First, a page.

Calder Vets rushin’ to save Moscow the Springer Spaniel

Moscow at Calder Vets

One of our vets has described the dramatic two-day battle to save a Springer Spaniel who had swallowed a pine cone and required emergency surgery to remove a large section of his intestines.

Veterinary surgeon Ben Lord revealed how two-year-old Moscow had to have surgery to remove the rotting cone along with 50cm of his intestines.

The scale of the surgery, the damage and infection caused by the cone, and the risk of developing peritonitis, meant the young spaniel remained in critical care for the next 48 hours.

Ben said the case was a timely reminder to dog owners of the ever-present dangers from swallowing foreign objects – especially at Christmas, when pine cones are popular festive decorations.

Ben, who was working with the team at Calder’s Dewsbury hospital, recalled: “Moscow was first examined by my colleague Rachael McGregor at our branch surgery in Wakefield.

“He was vomiting, lethargic and off his food and Rachel could feel a firm mass in his abdomen, consistent with a foreign body in the intestines.

“He was immediately sent to us in Dewsbury where we took some blood for analysis and started him on a drip and administered pain relief and pre-operative antibiotics.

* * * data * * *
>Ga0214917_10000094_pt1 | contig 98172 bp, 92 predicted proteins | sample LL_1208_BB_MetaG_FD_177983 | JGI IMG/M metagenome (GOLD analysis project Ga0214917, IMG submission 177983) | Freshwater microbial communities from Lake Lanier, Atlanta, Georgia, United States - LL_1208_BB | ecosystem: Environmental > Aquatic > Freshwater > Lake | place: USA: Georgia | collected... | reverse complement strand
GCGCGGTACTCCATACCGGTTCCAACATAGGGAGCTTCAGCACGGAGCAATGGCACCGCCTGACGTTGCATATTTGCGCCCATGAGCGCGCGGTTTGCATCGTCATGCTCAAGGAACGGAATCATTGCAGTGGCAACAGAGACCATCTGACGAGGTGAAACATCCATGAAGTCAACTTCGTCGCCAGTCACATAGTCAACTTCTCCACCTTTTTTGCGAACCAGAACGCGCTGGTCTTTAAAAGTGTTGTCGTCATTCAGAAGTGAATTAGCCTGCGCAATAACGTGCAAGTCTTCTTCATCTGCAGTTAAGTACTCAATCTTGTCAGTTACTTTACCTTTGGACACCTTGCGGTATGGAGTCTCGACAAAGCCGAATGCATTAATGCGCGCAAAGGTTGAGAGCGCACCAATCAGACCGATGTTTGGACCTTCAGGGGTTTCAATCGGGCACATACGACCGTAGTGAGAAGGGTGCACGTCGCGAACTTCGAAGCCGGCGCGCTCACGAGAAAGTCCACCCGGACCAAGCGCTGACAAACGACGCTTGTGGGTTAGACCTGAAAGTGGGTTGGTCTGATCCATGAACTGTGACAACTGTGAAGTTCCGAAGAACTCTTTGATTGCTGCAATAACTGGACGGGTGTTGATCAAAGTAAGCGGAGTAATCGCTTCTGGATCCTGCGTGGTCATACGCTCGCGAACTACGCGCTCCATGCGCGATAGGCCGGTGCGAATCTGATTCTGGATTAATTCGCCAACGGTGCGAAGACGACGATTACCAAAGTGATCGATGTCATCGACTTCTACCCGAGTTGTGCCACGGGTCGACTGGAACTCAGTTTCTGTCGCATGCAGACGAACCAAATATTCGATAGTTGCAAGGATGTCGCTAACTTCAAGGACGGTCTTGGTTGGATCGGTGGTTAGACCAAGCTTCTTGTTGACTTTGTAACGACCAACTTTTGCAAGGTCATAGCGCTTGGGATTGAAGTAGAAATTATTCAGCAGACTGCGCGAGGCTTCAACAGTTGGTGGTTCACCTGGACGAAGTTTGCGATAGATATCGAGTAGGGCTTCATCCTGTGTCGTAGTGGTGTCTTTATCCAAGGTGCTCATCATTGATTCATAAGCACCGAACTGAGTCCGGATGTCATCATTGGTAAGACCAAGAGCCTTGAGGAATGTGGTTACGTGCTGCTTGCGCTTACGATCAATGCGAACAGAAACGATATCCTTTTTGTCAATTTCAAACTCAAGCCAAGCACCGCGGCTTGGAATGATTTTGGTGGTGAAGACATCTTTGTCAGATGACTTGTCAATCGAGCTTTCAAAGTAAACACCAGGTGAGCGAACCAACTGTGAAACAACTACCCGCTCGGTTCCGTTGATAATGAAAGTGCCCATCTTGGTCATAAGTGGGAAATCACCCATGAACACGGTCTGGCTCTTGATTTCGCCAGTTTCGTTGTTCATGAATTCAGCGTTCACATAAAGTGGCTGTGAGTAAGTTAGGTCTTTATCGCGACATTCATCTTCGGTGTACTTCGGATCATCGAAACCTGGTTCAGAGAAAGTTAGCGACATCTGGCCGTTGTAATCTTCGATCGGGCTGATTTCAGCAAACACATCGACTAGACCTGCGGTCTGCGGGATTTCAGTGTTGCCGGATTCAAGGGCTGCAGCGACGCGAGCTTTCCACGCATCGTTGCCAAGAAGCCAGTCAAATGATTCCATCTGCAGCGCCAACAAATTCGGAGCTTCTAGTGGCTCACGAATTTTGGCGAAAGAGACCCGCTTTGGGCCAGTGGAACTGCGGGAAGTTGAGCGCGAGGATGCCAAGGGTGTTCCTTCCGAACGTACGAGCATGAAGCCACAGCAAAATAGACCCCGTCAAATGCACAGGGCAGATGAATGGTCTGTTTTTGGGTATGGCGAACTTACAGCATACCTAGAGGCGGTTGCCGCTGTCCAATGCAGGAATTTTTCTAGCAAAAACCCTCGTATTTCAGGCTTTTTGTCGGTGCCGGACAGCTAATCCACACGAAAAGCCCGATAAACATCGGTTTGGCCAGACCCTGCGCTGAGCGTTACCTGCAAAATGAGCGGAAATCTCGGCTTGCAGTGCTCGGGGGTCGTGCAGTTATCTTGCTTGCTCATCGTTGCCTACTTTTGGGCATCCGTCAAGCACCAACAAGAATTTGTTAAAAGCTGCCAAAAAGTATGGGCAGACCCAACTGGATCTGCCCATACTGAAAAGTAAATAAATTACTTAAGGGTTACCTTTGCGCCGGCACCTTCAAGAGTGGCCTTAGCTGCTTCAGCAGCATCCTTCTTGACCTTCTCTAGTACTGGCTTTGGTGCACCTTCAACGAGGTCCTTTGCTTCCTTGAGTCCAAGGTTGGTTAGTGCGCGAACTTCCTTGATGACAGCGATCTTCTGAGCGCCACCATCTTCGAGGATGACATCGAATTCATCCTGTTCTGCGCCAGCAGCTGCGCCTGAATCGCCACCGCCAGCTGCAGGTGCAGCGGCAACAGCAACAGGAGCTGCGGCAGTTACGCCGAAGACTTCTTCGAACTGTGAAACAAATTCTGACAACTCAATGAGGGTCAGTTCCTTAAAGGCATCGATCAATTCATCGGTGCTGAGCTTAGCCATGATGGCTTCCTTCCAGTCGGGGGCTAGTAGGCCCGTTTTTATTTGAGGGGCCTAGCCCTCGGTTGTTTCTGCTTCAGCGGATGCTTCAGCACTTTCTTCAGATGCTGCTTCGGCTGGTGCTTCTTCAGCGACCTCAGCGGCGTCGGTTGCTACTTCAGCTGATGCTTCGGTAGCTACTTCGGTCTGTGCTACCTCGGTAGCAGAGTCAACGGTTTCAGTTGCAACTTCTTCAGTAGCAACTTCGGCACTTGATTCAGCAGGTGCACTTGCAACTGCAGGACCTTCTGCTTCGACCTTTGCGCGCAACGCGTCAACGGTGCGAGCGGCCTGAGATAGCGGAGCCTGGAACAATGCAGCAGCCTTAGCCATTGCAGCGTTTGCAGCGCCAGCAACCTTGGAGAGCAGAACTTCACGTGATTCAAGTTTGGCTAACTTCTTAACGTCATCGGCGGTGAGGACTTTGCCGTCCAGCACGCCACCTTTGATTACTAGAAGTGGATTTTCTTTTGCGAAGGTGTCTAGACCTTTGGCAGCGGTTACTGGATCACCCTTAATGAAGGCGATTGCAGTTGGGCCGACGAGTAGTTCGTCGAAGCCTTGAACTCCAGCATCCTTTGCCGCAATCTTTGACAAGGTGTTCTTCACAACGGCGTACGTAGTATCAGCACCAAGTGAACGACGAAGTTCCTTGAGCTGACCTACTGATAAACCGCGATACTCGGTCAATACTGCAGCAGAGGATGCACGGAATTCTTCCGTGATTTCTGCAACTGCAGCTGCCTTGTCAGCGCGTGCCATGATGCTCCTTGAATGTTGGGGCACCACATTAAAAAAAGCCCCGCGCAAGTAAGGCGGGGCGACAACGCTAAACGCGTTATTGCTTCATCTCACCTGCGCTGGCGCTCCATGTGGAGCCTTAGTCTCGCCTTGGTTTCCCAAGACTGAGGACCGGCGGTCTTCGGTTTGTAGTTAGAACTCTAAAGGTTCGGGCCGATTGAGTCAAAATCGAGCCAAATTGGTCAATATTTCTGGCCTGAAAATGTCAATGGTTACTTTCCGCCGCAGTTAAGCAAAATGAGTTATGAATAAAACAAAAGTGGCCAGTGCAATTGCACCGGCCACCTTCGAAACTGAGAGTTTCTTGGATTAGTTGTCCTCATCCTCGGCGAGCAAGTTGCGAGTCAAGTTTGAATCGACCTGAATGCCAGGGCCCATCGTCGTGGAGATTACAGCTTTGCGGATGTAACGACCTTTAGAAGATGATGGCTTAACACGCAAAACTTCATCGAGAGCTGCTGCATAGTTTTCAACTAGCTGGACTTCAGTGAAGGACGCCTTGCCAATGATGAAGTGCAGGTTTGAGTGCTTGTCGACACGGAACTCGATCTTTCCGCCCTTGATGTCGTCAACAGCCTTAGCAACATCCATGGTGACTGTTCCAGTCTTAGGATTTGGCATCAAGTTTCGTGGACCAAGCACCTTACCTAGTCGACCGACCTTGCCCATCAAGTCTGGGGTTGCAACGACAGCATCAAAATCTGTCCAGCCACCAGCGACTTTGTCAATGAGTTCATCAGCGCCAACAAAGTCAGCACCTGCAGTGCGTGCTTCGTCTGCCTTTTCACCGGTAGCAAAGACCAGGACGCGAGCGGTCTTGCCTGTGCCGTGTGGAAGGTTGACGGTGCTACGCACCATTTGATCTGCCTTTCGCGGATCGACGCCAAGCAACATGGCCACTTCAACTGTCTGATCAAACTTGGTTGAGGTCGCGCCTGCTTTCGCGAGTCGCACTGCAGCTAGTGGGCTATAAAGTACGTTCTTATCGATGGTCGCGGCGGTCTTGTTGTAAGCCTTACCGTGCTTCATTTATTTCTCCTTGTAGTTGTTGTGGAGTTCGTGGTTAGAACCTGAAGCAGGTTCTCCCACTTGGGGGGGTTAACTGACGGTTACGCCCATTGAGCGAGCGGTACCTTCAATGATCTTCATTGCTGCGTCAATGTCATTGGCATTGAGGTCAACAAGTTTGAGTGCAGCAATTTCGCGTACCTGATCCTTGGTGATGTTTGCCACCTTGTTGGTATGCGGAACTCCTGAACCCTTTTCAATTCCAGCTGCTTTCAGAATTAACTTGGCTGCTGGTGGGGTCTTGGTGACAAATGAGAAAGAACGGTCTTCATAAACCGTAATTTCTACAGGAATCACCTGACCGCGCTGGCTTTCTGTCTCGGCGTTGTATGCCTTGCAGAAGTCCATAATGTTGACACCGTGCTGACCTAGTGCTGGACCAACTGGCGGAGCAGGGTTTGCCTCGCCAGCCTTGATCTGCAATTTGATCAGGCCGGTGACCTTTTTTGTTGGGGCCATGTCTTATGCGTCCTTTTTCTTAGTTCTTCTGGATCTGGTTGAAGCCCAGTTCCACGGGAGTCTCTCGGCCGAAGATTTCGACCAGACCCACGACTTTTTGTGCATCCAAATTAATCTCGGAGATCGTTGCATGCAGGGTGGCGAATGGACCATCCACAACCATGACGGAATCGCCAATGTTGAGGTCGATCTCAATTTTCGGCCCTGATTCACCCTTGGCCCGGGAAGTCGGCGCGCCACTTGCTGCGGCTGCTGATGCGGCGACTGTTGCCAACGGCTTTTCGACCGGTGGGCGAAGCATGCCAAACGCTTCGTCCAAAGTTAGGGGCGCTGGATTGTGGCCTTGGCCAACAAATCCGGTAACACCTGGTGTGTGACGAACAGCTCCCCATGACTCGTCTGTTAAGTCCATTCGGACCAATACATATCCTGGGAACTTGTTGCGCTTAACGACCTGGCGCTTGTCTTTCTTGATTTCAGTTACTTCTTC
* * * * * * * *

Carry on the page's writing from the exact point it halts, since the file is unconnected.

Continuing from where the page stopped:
“I performed exploratory abdominal surgery, with the assistance of fellow vet Wenda Tonkinson and we found a pine cone was stuck in Moscow’s small intestine.

The pine cone swallowed by Moscow“However, as it had been there for many days, the intestines in the region had turned black and were no longer healthy or viable, so I had to remove about 50cm of them and then stitch the healthy intestines together.”

The drama was not over, though, with Moscow still at risk.

Ben, who is normally based at Calder’s Halton practice, added: “Moscow was still a critical case given the extent of the damage to his intestines, the surgery itself given how ill he was on presentation and the high risk of developing peritonitis. Because of this, he was closely monitored by the team who kept him on IV fluids, antibiotics and lots of pain relief for the next 48 hours.

“Thankfully he gradually improved, started eating again and made a full recovery, but this case shows why we are always advising dog owners about the dangers of their pets swallowing cones, stones, bulbs and all sorts of foreign objects.”